Saturday, June 25, 2011

Chronic fatigue.

I still have a degree of fatigue following my chemotherapy. It is getting better, but I am still apt to fall asleep during the day. Next week I am going to restart some graduated exercises.

There are studies that show that graduated exercise following chemotherapy not only improves one's clinical situation, but also makes one live longer. Last time I started this program in the middle of my chemotherapy, I collapsed and had to abandon it. I was suffering from postural hypotension from an autonomic neuropathy. Since I have started on dexamethasone 4mg, my autonomic neuropathy has improved, as has my peripheral neuropathy. One strange effect has been that whenever I eat, salivation leads to my nose running.

In the world of chronic fatigue syndrome there has been uproar at the apparent proof that the suggestion that it is all due to a mouse retrovirus was down to a laboratory error and that CFS existed long before this fusion virus was created in a laboratory.

I feel a bit responsible for the idea that a virus might cause chronic fatigue, because I published a paper in the British Medical Journal in 1983. Here is the abstract:
Immunological reason for chronic ill health after infectious

In a group of patients who suffered from chronic ill health after an attack of acute infectious mononucleosis a disorder of T cell regulation was found. By means of cytochemical reactions the staining pattern associated with T suppressor cells was found in a greater percentage and that associated with T helper cells in a smaller percentage than in normal subjects. In a few patients this finding was confirmed in a functional suppressor assay. The patients were unwell for at least a year but most later made a complete recovery, which was associated with return to normal of the lymphocyte subsets.

I was quite interested in this subject at that time and even conducted a small clinical trial with the anti-worm drug, Levamisole, which had been shown to boost some aspects of the immune response in a non-specific way. There was no effect.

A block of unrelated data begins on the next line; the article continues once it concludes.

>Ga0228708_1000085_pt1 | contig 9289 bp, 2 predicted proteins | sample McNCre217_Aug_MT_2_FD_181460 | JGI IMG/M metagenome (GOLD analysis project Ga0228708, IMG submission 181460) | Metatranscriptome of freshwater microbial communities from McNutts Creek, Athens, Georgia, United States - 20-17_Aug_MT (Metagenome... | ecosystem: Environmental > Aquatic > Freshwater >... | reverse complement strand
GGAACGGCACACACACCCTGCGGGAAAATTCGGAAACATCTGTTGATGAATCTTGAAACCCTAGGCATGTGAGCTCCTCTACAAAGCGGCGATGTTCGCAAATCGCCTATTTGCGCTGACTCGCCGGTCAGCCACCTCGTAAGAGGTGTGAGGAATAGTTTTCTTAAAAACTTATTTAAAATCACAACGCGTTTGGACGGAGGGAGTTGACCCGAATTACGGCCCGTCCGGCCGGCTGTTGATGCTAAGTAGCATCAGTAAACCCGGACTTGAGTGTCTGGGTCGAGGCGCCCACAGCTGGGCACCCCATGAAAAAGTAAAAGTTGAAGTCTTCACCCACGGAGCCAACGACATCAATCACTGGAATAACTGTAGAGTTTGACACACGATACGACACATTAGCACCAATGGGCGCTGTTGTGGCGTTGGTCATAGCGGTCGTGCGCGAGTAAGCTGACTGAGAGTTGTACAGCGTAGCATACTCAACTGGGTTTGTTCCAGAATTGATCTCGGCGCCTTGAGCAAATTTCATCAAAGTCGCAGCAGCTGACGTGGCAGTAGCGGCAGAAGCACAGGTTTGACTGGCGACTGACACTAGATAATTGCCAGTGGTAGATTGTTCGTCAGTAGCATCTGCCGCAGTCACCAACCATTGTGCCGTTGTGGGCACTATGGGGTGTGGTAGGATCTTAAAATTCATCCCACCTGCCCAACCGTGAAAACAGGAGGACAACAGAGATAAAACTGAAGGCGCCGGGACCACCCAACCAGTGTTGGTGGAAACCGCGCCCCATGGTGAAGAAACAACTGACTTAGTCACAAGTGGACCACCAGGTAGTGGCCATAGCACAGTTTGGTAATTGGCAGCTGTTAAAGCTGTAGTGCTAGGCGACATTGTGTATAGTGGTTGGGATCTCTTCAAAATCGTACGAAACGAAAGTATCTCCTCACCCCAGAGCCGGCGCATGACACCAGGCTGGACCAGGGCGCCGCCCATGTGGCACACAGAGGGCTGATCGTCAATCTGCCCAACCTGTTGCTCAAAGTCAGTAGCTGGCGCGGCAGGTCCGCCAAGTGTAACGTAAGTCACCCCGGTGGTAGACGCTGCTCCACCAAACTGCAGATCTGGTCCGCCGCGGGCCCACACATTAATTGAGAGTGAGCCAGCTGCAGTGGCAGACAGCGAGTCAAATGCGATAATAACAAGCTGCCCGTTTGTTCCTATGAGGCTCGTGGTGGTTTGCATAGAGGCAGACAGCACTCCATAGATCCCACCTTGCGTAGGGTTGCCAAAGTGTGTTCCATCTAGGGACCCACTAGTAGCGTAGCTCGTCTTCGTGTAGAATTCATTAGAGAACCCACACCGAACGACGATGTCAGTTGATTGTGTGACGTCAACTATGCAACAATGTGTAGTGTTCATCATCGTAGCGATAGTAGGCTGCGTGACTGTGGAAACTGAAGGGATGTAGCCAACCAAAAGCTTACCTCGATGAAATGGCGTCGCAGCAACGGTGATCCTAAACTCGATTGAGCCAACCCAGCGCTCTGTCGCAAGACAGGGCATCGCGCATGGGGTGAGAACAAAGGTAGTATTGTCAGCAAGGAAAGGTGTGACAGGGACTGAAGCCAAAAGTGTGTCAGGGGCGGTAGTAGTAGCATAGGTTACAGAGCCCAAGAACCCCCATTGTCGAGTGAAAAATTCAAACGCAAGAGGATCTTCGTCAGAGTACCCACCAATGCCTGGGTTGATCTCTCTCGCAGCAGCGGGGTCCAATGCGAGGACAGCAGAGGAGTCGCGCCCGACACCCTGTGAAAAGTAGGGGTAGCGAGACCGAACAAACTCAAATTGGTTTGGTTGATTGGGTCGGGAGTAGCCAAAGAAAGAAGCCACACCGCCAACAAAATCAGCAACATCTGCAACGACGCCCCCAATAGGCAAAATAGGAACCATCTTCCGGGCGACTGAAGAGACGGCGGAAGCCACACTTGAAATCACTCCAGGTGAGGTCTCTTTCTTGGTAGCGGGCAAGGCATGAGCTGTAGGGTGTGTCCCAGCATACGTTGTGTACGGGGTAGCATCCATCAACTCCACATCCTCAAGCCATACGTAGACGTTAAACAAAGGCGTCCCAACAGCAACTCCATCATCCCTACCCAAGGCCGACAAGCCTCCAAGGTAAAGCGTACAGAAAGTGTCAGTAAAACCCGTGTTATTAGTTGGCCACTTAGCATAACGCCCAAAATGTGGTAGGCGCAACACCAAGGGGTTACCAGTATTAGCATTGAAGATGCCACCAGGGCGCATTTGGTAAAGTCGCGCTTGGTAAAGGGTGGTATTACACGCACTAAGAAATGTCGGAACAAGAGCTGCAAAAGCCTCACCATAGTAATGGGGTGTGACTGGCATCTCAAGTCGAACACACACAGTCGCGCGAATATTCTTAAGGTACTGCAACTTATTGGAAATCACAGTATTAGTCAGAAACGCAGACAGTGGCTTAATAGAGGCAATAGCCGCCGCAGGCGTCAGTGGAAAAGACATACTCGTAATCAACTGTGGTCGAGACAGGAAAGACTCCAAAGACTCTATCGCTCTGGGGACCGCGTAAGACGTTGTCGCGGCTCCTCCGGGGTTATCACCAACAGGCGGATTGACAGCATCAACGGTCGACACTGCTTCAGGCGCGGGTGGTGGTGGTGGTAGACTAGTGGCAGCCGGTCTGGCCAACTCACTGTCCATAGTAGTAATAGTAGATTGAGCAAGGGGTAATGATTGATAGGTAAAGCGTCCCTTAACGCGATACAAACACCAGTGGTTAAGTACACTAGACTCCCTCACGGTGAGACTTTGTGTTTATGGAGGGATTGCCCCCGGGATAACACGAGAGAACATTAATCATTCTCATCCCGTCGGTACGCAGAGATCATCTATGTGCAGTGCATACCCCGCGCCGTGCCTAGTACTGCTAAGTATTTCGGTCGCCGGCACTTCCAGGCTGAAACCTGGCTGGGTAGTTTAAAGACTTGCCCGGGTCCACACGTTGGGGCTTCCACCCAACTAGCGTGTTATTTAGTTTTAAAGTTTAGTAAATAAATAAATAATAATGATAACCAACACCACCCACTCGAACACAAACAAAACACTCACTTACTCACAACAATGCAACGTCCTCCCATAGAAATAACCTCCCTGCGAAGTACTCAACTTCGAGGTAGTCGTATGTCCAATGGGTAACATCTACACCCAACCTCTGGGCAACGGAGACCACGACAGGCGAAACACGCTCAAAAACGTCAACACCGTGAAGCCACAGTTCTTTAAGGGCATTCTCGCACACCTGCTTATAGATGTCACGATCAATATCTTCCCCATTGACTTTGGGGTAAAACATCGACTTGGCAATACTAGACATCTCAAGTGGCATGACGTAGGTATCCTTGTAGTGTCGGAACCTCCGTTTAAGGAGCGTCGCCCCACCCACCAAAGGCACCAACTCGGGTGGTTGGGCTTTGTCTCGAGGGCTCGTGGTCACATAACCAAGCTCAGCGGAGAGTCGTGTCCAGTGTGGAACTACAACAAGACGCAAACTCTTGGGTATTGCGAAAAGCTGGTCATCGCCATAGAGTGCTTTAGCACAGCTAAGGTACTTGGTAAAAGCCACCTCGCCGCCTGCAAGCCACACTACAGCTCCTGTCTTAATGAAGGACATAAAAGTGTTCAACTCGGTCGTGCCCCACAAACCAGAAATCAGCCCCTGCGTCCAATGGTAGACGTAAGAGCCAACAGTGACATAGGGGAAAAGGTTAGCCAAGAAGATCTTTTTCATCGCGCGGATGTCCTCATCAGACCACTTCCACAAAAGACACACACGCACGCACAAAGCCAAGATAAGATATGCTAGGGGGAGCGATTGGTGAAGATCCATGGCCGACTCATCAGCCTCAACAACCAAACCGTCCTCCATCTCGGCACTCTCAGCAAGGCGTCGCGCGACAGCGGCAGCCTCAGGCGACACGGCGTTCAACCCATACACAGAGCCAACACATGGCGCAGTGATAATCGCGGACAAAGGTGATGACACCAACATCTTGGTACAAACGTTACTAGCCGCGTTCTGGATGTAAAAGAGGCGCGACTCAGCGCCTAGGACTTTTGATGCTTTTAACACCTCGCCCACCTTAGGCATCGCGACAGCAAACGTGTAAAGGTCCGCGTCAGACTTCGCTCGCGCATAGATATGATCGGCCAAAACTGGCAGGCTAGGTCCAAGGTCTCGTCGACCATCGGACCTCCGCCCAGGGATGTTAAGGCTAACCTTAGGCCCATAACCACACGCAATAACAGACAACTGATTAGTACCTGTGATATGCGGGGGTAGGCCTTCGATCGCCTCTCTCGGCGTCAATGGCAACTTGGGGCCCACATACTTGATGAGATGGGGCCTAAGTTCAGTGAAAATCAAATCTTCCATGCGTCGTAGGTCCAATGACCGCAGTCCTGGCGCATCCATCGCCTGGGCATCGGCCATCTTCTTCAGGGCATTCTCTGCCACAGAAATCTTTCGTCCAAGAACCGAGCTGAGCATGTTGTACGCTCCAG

I was being referred patients from my esteemed colleague, Chris Moran, and I was surprised at the variety of patients I saw who all had this catch all diagnosis, ME or CFS. Some were indeed post-glandular fever. I estimated that most patients with infectious mononucleosus caused by EBV got better within 6 weeks of catching the disease. A small group were unwell for about 6 months and an even smaller group remained unwell more of less permanently.

But in the majority of patients with ME/CFS the condition had nothing to do with EBV. Some had had CMV or toxoplasmosis, some were clearly depressed, occasionally there was a strong family history and I remember one woman who developed the syndrome after being bitten by a grey squirrel.

The symptomatology was different, too. Some patients just complained of tiredness; in some of these exercise made it worse. Some complained of painful muscles but not all did. Some complained of an inability to concentrate and some had all three symptoms.

My conclusion when I left the field was that this was not one syndrome, that some of the symptoms were similar to those seen with treatment with interferon so that cytokines may be involved, that since viruses are one way of triggering cytokine release, in some cases there might be a chronic viral infection, that in some cases there was chronic depression whether as the cause or the effect of the syndrome, and that there were a lot of cranks associated with the syndrome who were convinced that they were right and everybody else was wrong. In my view everybody was right and everybody was wrong and those who were most switched on were those who admitted their ignorance about the field.

When I got involved in CLL it was clear that there were similarities in the fatigue associated with CLL and the topic of 'chemo-brain' as well. (Perhaps cytokines were involved again). When I started on chemotherapy I appreciated the reality of both these conditions. I also recognized that high doses of steroids gave me mood swings and that the knowledge that I had an incurable cancer sometimes made me depressed.

There was a big ME/CFS conference in Lons=don in May 2011 called "Invest in ME". Even the title of the Conference gives away that this was very self-centered. There has recently been a large clinical trial on this condition published in the Lancet which concluded that the only effective treatment for this syndrome is cognitive behavioral therapy (CBT) with graduated exercise. This paper has roused the ire of patients who see that they are being labeled as nutcases, CBT being the preferred therapy for chronic depression. Psychiatrists who follow this line have been subjected to outrageous persecution by patient groups, even being reported to the General Medical Council, which has behaved in its usual callous and unthinking manner. (I shall be very glad next month when I resign from being a licensed doctor and no longer have to pay any more fees to this disgusting organisation).

If you have access to the current BMJ you will be able to read several articles on this topic. You could start here

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